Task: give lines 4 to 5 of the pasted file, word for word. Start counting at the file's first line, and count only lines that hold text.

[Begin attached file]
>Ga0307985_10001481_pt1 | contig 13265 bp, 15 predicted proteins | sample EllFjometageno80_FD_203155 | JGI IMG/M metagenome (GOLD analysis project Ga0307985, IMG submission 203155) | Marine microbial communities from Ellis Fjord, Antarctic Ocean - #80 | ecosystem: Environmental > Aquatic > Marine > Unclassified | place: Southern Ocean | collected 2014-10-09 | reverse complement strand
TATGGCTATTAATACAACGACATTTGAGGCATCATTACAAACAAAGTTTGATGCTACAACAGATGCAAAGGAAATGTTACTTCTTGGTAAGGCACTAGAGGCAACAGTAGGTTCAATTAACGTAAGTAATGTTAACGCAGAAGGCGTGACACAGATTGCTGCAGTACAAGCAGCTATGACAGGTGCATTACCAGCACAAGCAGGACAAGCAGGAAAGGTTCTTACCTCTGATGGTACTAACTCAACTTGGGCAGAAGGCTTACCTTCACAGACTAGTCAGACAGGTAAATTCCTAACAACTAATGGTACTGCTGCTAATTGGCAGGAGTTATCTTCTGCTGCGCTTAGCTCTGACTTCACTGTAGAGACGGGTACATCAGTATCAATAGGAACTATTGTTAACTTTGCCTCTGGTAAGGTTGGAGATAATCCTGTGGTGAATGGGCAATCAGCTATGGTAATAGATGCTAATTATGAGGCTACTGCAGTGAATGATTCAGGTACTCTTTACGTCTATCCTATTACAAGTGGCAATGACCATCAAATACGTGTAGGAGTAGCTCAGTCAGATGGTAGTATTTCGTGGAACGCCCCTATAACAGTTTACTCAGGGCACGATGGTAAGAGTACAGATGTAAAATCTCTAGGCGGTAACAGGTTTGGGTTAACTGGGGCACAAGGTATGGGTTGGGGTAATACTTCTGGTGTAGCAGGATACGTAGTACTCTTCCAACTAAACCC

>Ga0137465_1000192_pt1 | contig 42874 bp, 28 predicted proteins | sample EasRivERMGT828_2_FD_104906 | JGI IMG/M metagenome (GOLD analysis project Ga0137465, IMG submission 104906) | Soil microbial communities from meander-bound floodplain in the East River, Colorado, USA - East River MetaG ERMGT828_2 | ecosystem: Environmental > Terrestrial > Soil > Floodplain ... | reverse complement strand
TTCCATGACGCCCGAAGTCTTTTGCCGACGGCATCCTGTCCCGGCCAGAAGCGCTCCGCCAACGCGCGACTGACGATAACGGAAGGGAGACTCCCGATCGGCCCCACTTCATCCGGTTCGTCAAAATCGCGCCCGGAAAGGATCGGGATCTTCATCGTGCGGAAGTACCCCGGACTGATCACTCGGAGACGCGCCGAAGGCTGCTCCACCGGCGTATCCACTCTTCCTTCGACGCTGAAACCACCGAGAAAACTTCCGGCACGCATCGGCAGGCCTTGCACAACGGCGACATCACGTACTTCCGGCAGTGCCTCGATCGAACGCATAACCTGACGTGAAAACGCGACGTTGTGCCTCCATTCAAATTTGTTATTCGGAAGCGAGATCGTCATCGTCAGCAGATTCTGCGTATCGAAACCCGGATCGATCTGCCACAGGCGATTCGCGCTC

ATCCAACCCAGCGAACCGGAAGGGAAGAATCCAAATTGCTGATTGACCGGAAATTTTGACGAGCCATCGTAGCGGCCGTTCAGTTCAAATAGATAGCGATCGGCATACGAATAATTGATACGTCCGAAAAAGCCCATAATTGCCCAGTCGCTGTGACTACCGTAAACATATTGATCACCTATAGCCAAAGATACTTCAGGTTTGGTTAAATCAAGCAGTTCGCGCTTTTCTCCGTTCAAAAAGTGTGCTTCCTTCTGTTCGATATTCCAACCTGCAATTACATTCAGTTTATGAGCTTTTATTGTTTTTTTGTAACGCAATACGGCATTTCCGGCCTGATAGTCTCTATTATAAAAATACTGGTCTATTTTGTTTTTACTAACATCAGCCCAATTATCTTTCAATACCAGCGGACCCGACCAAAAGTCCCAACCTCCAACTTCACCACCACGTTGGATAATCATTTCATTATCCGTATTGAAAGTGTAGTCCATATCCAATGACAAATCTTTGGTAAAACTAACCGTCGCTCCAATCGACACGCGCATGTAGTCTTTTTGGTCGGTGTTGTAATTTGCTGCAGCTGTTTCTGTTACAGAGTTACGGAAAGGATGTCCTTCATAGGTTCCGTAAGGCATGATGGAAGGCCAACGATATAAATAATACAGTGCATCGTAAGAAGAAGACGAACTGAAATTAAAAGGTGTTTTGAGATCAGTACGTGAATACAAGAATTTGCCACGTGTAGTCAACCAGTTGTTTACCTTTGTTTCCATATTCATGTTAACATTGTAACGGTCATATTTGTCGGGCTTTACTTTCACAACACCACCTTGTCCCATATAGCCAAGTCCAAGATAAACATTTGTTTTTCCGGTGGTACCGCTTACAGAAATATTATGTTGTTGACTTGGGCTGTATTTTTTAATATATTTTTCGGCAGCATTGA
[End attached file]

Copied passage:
TTCCATGACGCCCGAAGTCTTTTGCCGACGGCATCCTGTCCCGGCCAGAAGCGCTCCGCCAACGCGCGACTGACGATAACGGAAGGGAGACTCCCGATCGGCCCCACTTCATCCGGTTCGTCAAAATCGCGCCCGGAAAGGATCGGGATCTTCATCGTGCGGAAGTACCCCGGACTGATCACTCGGAGACGCGCCGAAGGCTGCTCCACCGGCGTATCCACTCTTCCTTCGACGCTGAAACCACCGAGAAAACTTCCGGCACGCATCGGCAGGCCTTGCACAACGGCGACATCACGTACTTCCGGCAGTGCCTCGATCGAACGCATAACCTGACGTGAAAACGCGACGTTGTGCCTCCATTCAAATTTGTTATTCGGAAGCGAGATCGTCATCGTCAGCAGATTCTGCGTATCGAAACCCGGATCGATCTGCCACAGGCGATTCGCGCTC

ATCCAACCCAGCGAACCGGAAGGGAAGAATCCAAATTGCTGATTGACCGGAAATTTTGACGAGCCATCGTAGCGGCCGTTCAGTTCAAATAGATAGCGATCGGCATACGAATAATTGATACGTCCGAAAAAGCCCATAATTGCCCAGTCGCTGTGACTACCGTAAACATATTGATCACCTATAGCCAAAGATACTTCAGGTTTGGTTAAATCAAGCAGTTCGCGCTTTTCTCCGTTCAAAAAGTGTGCTTCCTTCTGTTCGATATTCCAACCTGCAATTACATTCAGTTTATGAGCTTTTATTGTTTTTTTGTAACGCAATACGGCATTTCCGGCCTGATAGTCTCTATTATAAAAATACTGGTCTATTTTGTTTTTACTAACATCAGCCCAATTATCTTTCAATACCAGCGGACCCGACCAAAAGTCCCAACCTCCAACTTCACCACCACGTTGGATAATCATTTCATTATCCGTATTGAAAGTGTAGTCCATATCCAATGACAAATCTTTGGTAAAACTAACCGTCGCTCCAATCGACACGCGCATGTAGTCTTTTTGGTCGGTGTTGTAATTTGCTGCAGCTGTTTCTGTTACAGAGTTACGGAAAGGATGTCCTTCATAGGTTCCGTAAGGCATGATGGAAGGCCAACGATATAAATAATACAGTGCATCGTAAGAAGAAGACGAACTGAAATTAAAAGGTGTTTTGAGATCAGTACGTGAATACAAGAATTTGCCACGTGTAGTCAACCAGTTGTTTACCTTTGTTTCCATATTCATGTTAACATTGTAACGGTCATATTTGTCGGGCTTTACTTTCACAACACCACCTTGTCCCATATAGCCAAGTCCAAGATAAACATTTGTTTTTCCGGTGGTACCGCTTACAGAAATATTATGTTGTTGACTTGGGCTGTATTTTTTAATATATTTTTCGGCAGCATTGA